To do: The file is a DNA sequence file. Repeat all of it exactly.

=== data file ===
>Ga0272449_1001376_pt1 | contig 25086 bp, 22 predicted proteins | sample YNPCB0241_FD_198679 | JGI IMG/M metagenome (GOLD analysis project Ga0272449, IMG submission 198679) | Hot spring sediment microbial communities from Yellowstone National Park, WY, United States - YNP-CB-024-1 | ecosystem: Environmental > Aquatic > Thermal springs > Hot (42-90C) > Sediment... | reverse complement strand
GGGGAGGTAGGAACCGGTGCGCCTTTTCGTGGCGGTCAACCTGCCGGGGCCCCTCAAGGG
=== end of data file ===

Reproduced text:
>Ga0272449_1001376_pt1 | contig 25086 bp, 22 predicted proteins | sample YNPCB0241_FD_198679 | JGI IMG/M metagenome (GOLD analysis project Ga0272449, IMG submission 198679) | Hot spring sediment microbial communities from Yellowstone National Park, WY, United States - YNP-CB-024-1 | ecosystem: Environmental > Aquatic > Thermal springs > Hot (42-90C) > Sediment... | reverse complement strand
GGGGAGGTAGGAACCGGTGCGCCTTTTCGTGGCGGTCAACCTGCCGGGGCCCCTCAAGGG